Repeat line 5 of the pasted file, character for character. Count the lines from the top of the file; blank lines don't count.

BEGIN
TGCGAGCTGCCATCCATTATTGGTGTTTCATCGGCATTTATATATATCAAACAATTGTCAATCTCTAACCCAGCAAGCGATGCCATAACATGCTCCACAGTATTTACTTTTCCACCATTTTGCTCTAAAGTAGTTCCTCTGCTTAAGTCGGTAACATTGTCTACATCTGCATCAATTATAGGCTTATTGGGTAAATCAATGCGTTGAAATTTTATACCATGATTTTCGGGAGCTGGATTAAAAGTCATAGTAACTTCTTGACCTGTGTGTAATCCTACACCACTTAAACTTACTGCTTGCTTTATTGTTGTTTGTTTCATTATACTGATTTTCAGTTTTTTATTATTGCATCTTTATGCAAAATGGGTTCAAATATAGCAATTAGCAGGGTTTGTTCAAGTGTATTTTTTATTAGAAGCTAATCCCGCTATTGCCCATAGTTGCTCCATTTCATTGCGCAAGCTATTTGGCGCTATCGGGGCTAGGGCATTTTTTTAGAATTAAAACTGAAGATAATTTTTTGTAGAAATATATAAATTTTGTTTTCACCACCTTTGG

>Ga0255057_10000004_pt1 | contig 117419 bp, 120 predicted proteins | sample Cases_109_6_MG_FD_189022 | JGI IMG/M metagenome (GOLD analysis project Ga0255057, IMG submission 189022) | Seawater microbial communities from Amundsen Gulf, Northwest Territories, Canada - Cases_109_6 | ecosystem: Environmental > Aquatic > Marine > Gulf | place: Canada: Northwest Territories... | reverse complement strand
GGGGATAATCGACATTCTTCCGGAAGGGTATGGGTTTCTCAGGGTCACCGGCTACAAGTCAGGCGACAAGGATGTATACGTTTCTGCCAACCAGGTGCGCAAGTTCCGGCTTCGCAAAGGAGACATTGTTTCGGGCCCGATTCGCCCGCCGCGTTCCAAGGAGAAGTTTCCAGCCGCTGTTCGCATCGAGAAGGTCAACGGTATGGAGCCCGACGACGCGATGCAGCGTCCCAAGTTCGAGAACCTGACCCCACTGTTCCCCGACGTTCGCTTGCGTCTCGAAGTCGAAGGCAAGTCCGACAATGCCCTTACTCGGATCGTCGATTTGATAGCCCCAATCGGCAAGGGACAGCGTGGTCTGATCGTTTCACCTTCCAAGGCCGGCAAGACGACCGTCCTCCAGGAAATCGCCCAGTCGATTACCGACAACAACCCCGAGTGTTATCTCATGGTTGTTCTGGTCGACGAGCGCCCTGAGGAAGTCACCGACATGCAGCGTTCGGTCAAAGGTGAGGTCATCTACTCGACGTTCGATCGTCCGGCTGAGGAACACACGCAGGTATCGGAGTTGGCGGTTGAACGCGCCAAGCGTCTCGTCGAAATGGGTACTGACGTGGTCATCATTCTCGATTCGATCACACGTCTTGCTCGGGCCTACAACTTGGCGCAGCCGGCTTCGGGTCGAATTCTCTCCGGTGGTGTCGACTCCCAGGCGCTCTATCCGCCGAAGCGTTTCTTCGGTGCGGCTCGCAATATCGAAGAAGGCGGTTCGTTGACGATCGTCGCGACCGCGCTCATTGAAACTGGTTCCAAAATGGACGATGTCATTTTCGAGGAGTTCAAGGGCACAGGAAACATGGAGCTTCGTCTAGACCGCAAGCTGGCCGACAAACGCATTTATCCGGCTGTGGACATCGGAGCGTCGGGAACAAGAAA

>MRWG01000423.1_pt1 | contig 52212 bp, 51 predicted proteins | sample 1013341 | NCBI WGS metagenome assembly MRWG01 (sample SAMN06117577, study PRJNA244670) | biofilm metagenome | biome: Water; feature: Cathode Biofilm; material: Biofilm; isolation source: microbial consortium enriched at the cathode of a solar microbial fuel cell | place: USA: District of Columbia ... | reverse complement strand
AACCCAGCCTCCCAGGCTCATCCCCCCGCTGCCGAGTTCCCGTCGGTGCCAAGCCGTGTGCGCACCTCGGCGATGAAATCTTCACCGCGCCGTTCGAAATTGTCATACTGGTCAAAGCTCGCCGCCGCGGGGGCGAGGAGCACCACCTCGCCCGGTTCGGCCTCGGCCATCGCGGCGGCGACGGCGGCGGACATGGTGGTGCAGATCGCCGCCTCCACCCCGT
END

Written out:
AACCCAGCCTCCCAGGCTCATCCCCCCGCTGCCGAGTTCCCGTCGGTGCCAAGCCGTGTGCGCACCTCGGCGATGAAATCTTCACCGCGCCGTTCGAAATTGTCATACTGGTCAAAGCTCGCCGCCGCGGGGGCGAGGAGCACCACCTCGCCCGGTTCGGCCTCGGCCATCGCGGCGGCGACGGCGGCGGACATGGTGGTGCAGATCGCCGCCTCCACCCCGT